The Wire: A column dedicated to science and technology
by Michelle Bui
Confusion is the bane of my existence. I’m stuck in a mental mire, unable to pinpoint where I am or how to get out of it.
Looking at the statistical analysis in front of me, I could feel the familiar yet unpleasant feeling of being lost washing over me. Although I had taken statistics in high school, I could not recall ever learning about likelihood ratios or sensitivity versus specificity. Aside from the confidence intervals, which were vaguely familiar, the numbers in brackets and parentheses carried no meaning. I’m sure to a well-read scientist they held all the information necessary to understand the progress of my research study, but to me, they were codes encrypted by a skilled mathematician.
And the worst part was that I had to talk about all of this for my first research presentation.
As a researcher in the Emergency Medicine Research Associates Program (EMRAP) here at UCI, I work in the Emergency Department (ED) at the UCI Medical Center enrolling patients in various studies that the doctors there pioneer in hopes of improving the standard of care and quality of the hospital. Each study has a liaison from EMRAP who acts as the go-between for us researchers and the main investigators.
This past summer I took up the liaison position for one of our ultrasound studies, all of which aim to use ultrasound to diagnose common problems found in the ED. Most people are familiar with ultrasounds being used to view developing babies in pregnant women, but in the ED we experiment with using it on various parts of the body like the eye and the heart.
My study specifically looks for the presence of a small bowel obstruction (SBO) in the intestines, a condition wherein something blocks the normal flow of the intestinal tract, leading to abdominal pain and other symptoms like nausea and vomiting. Typically CT scans are used to diagnose the presence of SBO in ED patients, but this is often time consuming and costly, not to mention requires a nice dose of radiation. An ultrasound, on the other hand, works by simply placing a probe coated with gel on a patient’s stomach, allowing the physician to view the contents inside on a separate computer screen.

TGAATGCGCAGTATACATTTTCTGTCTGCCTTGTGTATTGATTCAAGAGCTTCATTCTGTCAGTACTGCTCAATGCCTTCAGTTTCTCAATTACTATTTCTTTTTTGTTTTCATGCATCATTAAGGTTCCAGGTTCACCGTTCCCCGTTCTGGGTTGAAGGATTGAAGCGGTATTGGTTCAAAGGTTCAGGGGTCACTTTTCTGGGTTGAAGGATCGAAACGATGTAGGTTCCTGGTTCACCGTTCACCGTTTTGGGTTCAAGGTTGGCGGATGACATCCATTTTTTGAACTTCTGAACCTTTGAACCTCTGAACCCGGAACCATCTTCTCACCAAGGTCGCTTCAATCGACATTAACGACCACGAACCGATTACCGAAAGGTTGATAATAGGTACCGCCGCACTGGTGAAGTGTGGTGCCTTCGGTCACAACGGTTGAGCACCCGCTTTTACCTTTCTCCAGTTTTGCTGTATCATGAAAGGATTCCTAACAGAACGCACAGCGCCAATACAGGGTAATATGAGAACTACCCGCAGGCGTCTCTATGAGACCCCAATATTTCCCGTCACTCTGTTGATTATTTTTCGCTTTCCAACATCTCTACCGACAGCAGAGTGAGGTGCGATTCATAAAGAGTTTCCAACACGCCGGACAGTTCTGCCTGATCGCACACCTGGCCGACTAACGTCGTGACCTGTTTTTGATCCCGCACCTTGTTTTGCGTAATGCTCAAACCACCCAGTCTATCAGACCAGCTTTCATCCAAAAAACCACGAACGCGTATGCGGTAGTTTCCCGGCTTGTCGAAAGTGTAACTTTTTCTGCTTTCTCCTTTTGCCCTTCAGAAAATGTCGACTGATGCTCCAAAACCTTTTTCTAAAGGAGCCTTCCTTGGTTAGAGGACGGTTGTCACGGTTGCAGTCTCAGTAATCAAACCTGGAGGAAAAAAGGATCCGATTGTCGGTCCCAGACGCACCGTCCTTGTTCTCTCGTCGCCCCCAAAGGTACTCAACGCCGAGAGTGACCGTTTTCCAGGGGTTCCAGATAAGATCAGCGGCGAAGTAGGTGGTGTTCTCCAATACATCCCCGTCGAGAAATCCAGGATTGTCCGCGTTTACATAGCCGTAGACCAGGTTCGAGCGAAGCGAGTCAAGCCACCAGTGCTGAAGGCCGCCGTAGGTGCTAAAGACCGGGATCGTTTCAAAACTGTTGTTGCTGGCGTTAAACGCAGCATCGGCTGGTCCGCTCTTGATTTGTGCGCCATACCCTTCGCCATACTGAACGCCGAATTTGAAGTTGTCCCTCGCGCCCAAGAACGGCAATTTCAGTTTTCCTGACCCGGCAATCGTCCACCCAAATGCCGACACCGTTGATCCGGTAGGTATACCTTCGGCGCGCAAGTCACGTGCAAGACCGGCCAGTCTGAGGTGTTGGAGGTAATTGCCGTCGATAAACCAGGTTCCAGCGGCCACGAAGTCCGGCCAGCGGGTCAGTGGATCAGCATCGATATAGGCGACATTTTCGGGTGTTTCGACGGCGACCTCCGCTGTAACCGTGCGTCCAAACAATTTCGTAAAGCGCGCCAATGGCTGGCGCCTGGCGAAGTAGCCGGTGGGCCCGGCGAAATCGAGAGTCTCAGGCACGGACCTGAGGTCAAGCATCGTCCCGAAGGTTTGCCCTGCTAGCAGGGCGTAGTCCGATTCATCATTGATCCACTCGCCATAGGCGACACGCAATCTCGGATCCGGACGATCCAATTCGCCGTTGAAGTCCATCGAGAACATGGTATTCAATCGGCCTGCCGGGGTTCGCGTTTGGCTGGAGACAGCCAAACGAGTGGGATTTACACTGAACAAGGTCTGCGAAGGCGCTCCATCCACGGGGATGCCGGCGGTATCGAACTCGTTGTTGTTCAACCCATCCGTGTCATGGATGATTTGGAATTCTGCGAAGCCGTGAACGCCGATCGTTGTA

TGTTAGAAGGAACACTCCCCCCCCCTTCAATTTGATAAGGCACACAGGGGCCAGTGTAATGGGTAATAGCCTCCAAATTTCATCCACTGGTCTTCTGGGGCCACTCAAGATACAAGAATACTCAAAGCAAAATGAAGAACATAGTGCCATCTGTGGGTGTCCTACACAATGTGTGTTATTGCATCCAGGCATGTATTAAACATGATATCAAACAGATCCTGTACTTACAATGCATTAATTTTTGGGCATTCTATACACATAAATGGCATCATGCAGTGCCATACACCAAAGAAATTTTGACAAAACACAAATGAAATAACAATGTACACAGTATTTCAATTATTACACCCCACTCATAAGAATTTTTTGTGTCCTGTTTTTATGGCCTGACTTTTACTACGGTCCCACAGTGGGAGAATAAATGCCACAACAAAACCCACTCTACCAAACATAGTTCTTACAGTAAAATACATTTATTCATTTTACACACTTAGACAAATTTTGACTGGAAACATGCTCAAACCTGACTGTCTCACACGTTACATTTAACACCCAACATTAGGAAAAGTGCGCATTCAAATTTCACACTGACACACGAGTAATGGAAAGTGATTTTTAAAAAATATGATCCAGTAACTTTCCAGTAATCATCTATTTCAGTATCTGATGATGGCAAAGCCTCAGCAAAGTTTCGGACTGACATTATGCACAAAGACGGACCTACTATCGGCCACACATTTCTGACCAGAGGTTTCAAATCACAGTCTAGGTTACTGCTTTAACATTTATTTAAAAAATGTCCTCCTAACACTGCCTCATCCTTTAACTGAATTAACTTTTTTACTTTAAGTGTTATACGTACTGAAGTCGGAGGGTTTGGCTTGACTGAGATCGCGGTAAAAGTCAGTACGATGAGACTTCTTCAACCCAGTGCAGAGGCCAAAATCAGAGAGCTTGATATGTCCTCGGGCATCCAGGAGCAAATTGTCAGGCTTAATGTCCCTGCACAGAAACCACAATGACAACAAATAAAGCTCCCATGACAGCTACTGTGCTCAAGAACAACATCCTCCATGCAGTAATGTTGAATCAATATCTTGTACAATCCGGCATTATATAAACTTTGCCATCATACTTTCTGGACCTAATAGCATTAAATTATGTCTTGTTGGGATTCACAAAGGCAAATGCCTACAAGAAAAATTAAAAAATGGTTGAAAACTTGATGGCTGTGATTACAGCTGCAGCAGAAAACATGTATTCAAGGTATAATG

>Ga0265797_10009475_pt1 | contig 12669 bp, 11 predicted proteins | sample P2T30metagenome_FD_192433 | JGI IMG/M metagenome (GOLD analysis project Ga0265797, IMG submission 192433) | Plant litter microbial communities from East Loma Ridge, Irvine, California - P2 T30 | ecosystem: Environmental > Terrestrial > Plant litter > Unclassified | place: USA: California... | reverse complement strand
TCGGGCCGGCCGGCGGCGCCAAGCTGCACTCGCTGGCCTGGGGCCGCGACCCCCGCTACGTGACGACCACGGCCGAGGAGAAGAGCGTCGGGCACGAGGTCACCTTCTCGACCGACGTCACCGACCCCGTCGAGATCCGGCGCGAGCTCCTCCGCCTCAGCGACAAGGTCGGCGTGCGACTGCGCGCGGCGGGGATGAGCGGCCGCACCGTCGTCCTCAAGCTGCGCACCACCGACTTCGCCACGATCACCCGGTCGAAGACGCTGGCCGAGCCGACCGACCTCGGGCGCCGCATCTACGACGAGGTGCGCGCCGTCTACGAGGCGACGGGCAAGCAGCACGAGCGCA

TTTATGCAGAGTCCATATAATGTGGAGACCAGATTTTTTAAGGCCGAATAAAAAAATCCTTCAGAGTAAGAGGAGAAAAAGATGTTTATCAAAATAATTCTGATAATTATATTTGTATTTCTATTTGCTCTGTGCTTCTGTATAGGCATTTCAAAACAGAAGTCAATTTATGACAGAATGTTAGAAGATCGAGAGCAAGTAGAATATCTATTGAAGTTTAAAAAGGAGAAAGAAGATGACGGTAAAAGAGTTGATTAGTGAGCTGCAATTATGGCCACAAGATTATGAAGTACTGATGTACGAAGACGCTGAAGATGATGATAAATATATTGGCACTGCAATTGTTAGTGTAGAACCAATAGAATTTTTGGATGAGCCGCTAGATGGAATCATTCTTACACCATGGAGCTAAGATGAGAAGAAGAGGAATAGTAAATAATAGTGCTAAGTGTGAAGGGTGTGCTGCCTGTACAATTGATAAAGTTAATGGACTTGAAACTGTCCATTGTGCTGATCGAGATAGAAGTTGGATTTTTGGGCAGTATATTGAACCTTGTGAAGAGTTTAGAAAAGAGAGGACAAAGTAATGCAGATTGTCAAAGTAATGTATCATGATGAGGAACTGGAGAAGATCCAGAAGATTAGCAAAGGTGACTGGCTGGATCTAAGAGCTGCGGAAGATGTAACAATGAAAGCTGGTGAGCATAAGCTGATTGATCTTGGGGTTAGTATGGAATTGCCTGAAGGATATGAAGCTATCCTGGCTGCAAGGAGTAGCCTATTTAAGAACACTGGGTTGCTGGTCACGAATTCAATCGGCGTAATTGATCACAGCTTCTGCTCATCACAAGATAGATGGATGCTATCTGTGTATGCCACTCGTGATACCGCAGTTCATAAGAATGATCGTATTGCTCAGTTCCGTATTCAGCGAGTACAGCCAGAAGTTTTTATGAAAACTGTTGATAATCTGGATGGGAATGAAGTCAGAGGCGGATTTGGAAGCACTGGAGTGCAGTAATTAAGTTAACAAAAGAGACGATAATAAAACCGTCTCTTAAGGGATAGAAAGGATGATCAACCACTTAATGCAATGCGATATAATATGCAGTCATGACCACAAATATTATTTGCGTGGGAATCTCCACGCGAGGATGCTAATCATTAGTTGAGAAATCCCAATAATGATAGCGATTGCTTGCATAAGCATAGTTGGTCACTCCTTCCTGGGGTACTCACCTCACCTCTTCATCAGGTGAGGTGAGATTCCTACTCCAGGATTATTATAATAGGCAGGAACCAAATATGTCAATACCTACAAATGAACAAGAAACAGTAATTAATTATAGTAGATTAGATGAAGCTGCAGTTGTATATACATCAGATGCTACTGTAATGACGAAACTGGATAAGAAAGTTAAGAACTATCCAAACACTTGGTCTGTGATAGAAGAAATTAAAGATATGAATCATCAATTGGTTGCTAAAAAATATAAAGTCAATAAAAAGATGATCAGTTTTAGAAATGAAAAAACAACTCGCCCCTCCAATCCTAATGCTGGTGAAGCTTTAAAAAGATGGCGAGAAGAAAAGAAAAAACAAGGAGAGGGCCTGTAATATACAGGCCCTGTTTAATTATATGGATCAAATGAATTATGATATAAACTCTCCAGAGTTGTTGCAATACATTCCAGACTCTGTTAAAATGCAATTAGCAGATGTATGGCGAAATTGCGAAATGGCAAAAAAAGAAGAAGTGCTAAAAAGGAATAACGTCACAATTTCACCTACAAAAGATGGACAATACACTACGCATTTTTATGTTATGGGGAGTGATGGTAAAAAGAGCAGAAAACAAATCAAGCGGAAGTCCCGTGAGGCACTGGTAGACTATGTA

So the concept for my study was simple, I thought: compare the results of CT scans and ultrasounds in diagnosing SBO. If the results of an ultrasound match that of CT scans, then ultrasounds could potentially be used in place of CT scans in the future.
But by some twist of fate and advanced number crunching, the concepts behind my study became more complicated than I could comprehend.
In the weeks before my research presentation, I decided that I needed to contact the main personal investigator Dr. Brent Becker, a former ultrasound fellow at UCI and current practicing physician at York Hospital in Pennsylvania, to really understand it. I did some of my own homework to figure out the analysis, getting a vague understanding of medical statistics, but still could not explain the data in my own words. After exchanging a couple of emails and going through a timezone mix up (I forgot that Pennsylvania was 3 hours ahead, not 3 hours behind), I finally got all of my questions answered over a half-hour phone call.
I’ll be honest, I was a little embarrassed at first, worried that I looked like an incompetent undergraduate. However, Dr. Becker was happy to help me, patiently explaining the meanings behind all the brackets, numbers, and foreign vocabulary. When I finally presented at the Southern California Conferences for Undergraduate Research at UC Riverside the next weekend, I was able to confidently answer audience members’ questions about sensitivity and specificity, whereas weeks before I would not have known much more than they did. I had made it out of the mire.
If there is anything I learned from this experience, it is that working in the research field — or any field — requires the will to continually learn and unabashedly ask questions.
Confusion is a frustrating state that we all deal with in everyday life; it is important that we not let it hold us down, but give us a reason to improve upon our current set of skills.